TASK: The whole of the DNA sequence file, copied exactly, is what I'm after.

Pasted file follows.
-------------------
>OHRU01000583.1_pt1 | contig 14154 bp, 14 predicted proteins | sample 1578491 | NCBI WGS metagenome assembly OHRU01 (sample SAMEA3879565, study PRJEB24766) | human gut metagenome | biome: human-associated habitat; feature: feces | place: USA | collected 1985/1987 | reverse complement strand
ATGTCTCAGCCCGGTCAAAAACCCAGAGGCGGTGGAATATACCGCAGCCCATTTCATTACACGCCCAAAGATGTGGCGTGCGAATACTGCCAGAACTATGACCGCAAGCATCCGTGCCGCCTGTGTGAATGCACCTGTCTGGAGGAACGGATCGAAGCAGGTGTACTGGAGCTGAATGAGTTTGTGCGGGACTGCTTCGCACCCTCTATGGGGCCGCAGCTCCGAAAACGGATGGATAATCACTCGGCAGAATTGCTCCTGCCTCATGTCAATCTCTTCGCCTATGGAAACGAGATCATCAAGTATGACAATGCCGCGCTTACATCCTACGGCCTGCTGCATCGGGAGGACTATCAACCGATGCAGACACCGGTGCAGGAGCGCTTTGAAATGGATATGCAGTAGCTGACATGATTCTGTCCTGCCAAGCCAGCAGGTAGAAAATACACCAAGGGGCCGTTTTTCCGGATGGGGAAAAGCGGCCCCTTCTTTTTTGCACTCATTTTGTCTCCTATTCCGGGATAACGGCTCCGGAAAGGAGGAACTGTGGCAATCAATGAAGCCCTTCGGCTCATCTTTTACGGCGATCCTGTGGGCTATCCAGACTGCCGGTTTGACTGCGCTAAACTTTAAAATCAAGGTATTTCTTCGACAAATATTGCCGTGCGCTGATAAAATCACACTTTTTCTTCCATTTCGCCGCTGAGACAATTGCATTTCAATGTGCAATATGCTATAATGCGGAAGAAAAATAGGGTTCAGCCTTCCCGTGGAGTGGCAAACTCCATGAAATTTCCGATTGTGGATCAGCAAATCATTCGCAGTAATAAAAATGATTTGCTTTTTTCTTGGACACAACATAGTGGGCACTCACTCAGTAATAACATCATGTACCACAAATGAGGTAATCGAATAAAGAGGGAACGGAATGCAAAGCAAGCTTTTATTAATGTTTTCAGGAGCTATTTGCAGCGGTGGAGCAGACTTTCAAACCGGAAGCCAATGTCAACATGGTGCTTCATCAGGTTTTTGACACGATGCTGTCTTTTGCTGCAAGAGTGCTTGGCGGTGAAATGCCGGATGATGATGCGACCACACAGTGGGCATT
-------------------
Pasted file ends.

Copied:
>OHRU01000583.1_pt1 | contig 14154 bp, 14 predicted proteins | sample 1578491 | NCBI WGS metagenome assembly OHRU01 (sample SAMEA3879565, study PRJEB24766) | human gut metagenome | biome: human-associated habitat; feature: feces | place: USA | collected 1985/1987 | reverse complement strand
ATGTCTCAGCCCGGTCAAAAACCCAGAGGCGGTGGAATATACCGCAGCCCATTTCATTACACGCCCAAAGATGTGGCGTGCGAATACTGCCAGAACTATGACCGCAAGCATCCGTGCCGCCTGTGTGAATGCACCTGTCTGGAGGAACGGATCGAAGCAGGTGTACTGGAGCTGAATGAGTTTGTGCGGGACTGCTTCGCACCCTCTATGGGGCCGCAGCTCCGAAAACGGATGGATAATCACTCGGCAGAATTGCTCCTGCCTCATGTCAATCTCTTCGCCTATGGAAACGAGATCATCAAGTATGACAATGCCGCGCTTACATCCTACGGCCTGCTGCATCGGGAGGACTATCAACCGATGCAGACACCGGTGCAGGAGCGCTTTGAAATGGATATGCAGTAGCTGACATGATTCTGTCCTGCCAAGCCAGCAGGTAGAAAATACACCAAGGGGCCGTTTTTCCGGATGGGGAAAAGCGGCCCCTTCTTTTTTGCACTCATTTTGTCTCCTATTCCGGGATAACGGCTCCGGAAAGGAGGAACTGTGGCAATCAATGAAGCCCTTCGGCTCATCTTTTACGGCGATCCTGTGGGCTATCCAGACTGCCGGTTTGACTGCGCTAAACTTTAAAATCAAGGTATTTCTTCGACAAATATTGCCGTGCGCTGATAAAATCACACTTTTTCTTCCATTTCGCCGCTGAGACAATTGCATTTCAATGTGCAATATGCTATAATGCGGAAGAAAAATAGGGTTCAGCCTTCCCGTGGAGTGGCAAACTCCATGAAATTTCCGATTGTGGATCAGCAAATCATTCGCAGTAATAAAAATGATTTGCTTTTTTCTTGGACACAACATAGTGGGCACTCACTCAGTAATAACATCATGTACCACAAATGAGGTAATCGAATAAAGAGGGAACGGAATGCAAAGCAAGCTTTTATTAATGTTTTCAGGAGCTATTTGCAGCGGTGGAGCAGACTTTCAAACCGGAAGCCAATGTCAACATGGTGCTTCATCAGGTTTTTGACACGATGCTGTCTTTTGCTGCAAGAGTGCTTGGCGGTGAAATGCCGGATGATGATGCGACCACACAGTGGGCATT